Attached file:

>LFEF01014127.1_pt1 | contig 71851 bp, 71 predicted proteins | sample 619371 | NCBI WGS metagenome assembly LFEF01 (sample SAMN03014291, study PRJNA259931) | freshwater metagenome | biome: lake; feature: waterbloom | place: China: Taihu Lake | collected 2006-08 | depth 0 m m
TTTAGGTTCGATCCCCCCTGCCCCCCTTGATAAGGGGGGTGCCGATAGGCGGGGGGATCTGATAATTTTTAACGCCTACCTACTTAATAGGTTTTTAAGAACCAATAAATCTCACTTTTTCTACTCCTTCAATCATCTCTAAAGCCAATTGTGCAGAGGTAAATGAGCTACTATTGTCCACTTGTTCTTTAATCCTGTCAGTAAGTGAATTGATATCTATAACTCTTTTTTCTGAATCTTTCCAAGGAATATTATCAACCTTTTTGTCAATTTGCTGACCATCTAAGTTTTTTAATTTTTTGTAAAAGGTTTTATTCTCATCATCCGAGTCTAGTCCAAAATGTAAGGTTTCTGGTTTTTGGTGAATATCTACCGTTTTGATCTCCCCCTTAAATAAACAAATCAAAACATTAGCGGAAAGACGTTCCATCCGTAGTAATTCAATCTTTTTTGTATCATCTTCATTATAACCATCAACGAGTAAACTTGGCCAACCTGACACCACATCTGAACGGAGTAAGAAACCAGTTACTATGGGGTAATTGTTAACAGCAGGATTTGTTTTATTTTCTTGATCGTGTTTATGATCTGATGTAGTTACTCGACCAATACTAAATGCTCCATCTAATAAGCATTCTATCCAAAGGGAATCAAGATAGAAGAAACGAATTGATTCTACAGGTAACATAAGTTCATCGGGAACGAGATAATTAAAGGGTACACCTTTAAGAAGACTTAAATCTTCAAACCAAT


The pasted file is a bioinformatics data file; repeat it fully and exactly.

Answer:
>LFEF01014127.1_pt1 | contig 71851 bp, 71 predicted proteins | sample 619371 | NCBI WGS metagenome assembly LFEF01 (sample SAMN03014291, study PRJNA259931) | freshwater metagenome | biome: lake; feature: waterbloom | place: China: Taihu Lake | collected 2006-08 | depth 0 m m
TTTAGGTTCGATCCCCCCTGCCCCCCTTGATAAGGGGGGTGCCGATAGGCGGGGGGATCTGATAATTTTTAACGCCTACCTACTTAATAGGTTTTTAAGAACCAATAAATCTCACTTTTTCTACTCCTTCAATCATCTCTAAAGCCAATTGTGCAGAGGTAAATGAGCTACTATTGTCCACTTGTTCTTTAATCCTGTCAGTAAGTGAATTGATATCTATAACTCTTTTTTCTGAATCTTTCCAAGGAATATTATCAACCTTTTTGTCAATTTGCTGACCATCTAAGTTTTTTAATTTTTTGTAAAAGGTTTTATTCTCATCATCCGAGTCTAGTCCAAAATGTAAGGTTTCTGGTTTTTGGTGAATATCTACCGTTTTGATCTCCCCCTTAAATAAACAAATCAAAACATTAGCGGAAAGACGTTCCATCCGTAGTAATTCAATCTTTTTTGTATCATCTTCATTATAACCATCAACGAGTAAACTTGGCCAACCTGACACCACATCTGAACGGAGTAAGAAACCAGTTACTATGGGGTAATTGTTAACAGCAGGATTTGTTTTATTTTCTTGATCGTGTTTATGATCTGATGTAGTTACTCGACCAATACTAAATGCTCCATCTAATAAGCATTCTATCCAAAGGGAATCAAGATAGAAGAAACGAATTGATTCTACAGGTAACATAAGTTCATCGGGAACGAGATAATTAAAGGGTACACCTTTAAGAAGACTTAAATCTTCAAACCAAT